Issue Date: August 26, 2013
The once-familiar scene of long lines of diesel trucks belching black smoke along roadways has largely faded as a result of demanding environmental legislation and the technology it has compelled. A good example is a recently commercialized copper-doped zeolite-based catalyst system that scrubs nitrogen oxides (NOx) from diesel exhaust, reducing the pollutant to trace levels.
That system may soon do an even better cleanup job now that researchers have identified copper-nitrosyl complexes as its key catalytic reaction intermediates (Angew. Chem. Int. Ed. 2013, DOI: 10.1002/anie.201303498). The finding deepens understanding of a commercially important chemical process. It also demonstrates a mechanistic connection between solid-state (heterogeneous) and biological catalysis by showing that the same type of intermediate plays a role in enzyme chemistry.
Many of today’s diesel trucks rid engine exhaust of NOx by reducing it with ammonia to nitrogen and water in the presence of a copper-doped chabazite zeolite catalyst, Cu-SSZ-13. Although this selective catalytic reduction technology, which generates ammonia from an on-board supply of aqueous urea, is well established commercially, basic science questions remain unanswered.
Analysis by nuclear magnetic resonance and vibrational spectroscopy have removed a key question from that list. János Szanyi and Charles H. F. Peden of Pacific Northwest National Laboratory; Ja Hun Kwak of Ulsan National Institute of Science & Technology, in South Korea; and coworkers have determined that the key intermediates in that reaction are Cu+–NO+ complexes bonded in a side-on fashion (NO bonds to Cu through N). In addition to determining geometries and oxidation states, the team combined the findings with results of earlier kinetic studies and deduced the reaction mechanism and catalytic cycle that govern selective catalytic reduction of NOx on Cu-SSZ-13.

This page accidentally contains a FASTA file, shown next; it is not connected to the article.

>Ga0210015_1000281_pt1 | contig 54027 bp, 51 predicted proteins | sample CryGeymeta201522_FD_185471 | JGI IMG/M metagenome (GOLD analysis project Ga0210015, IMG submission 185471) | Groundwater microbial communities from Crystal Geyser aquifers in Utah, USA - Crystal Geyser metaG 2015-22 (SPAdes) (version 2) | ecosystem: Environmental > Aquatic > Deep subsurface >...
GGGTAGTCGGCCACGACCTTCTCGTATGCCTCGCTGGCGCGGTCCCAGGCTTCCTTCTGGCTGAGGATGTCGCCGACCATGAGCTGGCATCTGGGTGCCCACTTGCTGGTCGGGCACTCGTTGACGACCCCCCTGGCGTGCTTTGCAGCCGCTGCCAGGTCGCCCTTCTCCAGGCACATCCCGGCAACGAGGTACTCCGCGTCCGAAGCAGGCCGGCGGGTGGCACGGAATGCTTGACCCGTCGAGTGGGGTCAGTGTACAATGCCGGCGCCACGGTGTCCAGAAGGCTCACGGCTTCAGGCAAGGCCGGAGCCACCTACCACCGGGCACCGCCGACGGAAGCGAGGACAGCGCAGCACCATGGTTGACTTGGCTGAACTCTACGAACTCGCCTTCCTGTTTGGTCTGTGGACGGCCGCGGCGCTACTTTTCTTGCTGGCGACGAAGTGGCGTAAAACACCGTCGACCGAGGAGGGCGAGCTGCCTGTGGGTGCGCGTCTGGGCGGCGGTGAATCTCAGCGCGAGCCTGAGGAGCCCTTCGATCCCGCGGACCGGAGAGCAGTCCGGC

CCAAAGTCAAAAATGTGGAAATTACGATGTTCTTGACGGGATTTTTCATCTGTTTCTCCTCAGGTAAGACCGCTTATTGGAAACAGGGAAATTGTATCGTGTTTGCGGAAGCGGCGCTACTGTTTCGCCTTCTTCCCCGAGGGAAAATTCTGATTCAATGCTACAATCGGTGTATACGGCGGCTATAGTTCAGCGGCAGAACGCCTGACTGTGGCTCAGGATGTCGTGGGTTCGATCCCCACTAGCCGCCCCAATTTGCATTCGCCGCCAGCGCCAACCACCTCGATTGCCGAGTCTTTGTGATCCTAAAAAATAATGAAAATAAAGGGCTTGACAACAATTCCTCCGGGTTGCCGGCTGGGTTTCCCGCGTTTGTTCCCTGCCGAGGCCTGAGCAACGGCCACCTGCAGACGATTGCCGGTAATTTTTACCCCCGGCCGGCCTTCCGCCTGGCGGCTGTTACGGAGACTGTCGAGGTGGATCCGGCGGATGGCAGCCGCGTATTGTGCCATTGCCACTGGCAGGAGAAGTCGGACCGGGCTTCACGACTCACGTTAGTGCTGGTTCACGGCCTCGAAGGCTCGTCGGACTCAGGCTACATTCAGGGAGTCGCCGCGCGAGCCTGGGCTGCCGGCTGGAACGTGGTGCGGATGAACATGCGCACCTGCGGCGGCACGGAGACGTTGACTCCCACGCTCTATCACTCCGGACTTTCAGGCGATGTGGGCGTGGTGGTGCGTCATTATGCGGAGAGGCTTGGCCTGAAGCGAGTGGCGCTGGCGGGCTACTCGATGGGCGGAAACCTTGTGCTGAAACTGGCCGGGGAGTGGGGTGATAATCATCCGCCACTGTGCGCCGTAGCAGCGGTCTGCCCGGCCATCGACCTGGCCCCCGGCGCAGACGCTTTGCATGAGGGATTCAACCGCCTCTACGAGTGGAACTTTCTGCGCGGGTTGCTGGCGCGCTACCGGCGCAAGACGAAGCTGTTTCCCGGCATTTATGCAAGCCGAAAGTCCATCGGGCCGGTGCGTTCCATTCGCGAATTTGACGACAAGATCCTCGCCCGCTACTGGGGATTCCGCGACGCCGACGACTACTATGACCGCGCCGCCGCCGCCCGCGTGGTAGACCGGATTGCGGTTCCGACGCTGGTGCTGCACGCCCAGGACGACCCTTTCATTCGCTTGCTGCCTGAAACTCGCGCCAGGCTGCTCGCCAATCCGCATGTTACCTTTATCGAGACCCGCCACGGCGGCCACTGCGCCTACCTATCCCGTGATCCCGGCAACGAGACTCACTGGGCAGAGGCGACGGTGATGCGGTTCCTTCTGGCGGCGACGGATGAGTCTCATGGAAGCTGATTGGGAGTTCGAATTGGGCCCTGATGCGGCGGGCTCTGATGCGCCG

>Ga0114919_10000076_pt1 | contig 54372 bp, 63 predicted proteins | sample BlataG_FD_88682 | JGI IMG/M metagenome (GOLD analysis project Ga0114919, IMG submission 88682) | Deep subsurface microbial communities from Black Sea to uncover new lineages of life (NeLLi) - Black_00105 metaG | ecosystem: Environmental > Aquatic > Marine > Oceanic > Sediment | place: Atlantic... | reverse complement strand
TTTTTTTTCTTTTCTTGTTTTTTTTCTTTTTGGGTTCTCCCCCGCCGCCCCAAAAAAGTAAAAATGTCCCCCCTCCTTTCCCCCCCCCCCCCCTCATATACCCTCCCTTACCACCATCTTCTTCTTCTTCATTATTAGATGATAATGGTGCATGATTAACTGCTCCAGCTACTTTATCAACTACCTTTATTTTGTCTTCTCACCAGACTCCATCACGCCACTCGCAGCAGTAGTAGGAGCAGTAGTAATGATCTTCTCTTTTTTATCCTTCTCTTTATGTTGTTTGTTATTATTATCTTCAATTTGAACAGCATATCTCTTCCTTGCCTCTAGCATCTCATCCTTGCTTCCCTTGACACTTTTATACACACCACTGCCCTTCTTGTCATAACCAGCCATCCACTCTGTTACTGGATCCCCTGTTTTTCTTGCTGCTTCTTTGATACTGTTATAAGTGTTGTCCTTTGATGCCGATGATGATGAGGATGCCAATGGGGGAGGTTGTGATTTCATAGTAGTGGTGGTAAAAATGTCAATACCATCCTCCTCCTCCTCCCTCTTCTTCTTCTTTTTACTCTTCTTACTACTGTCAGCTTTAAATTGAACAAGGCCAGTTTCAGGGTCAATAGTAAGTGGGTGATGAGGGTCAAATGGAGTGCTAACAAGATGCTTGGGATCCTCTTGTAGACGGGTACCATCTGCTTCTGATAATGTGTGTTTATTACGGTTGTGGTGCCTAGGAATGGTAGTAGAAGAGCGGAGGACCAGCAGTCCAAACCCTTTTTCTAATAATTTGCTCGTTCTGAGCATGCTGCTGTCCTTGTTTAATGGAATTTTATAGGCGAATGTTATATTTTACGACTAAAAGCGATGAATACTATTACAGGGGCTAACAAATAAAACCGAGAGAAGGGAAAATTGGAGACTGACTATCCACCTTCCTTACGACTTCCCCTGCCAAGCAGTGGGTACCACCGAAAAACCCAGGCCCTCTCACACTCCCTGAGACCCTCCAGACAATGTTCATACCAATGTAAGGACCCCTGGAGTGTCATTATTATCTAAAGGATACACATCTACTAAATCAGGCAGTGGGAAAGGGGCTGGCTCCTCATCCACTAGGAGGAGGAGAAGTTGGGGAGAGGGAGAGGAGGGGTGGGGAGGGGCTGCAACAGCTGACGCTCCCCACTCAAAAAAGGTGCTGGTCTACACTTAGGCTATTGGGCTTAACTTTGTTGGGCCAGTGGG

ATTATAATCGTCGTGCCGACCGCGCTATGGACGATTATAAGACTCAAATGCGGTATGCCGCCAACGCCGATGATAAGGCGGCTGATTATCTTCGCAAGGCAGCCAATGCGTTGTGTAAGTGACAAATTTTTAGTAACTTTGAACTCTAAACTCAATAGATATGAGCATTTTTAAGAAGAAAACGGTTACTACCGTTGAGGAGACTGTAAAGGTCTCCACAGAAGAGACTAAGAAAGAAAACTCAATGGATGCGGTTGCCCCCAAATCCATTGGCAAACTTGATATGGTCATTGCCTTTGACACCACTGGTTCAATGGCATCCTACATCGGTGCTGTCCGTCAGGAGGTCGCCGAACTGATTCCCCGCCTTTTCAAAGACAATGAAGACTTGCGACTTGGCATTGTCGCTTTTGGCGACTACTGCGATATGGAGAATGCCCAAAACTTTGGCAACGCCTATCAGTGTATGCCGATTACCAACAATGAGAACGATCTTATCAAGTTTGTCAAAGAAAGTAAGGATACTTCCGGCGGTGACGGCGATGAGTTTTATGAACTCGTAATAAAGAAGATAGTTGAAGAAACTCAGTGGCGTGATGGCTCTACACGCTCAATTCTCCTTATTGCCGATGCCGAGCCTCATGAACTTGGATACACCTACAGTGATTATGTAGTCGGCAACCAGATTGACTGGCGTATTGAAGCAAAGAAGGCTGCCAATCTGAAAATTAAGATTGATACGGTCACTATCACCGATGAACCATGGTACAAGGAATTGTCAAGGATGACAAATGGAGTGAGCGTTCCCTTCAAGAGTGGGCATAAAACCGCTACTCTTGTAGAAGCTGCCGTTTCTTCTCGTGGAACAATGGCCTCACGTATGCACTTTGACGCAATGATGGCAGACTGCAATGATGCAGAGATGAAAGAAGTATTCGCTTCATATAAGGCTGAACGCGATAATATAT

According to Szanyi, that kind of information may be helpful for tailoring the catalyst to enhance its low-temperature performance, an improvement that can help future cooler-running engines meet emission standards.
Surprisingly, the team found that the same types of side-on copper-nitrosyl complexes had been identified roughly 10 years ago as key reaction intermediates in a completely unrelated system: bacterial metabolic processes involving nitrite reductase enzymes.
“This is an interesting example of the kind of similarity between heterogeneous and enzyme catalysis that has long been overlooked,” comments University of California, Berkeley, chemistry professor Gabor A. Somorjai. He notes that identifying such similarities could benefit all areas of catalysis. “It will be interesting to see if there are many more examples that strengthen the correlation between these traditionally separate fields,” he adds.
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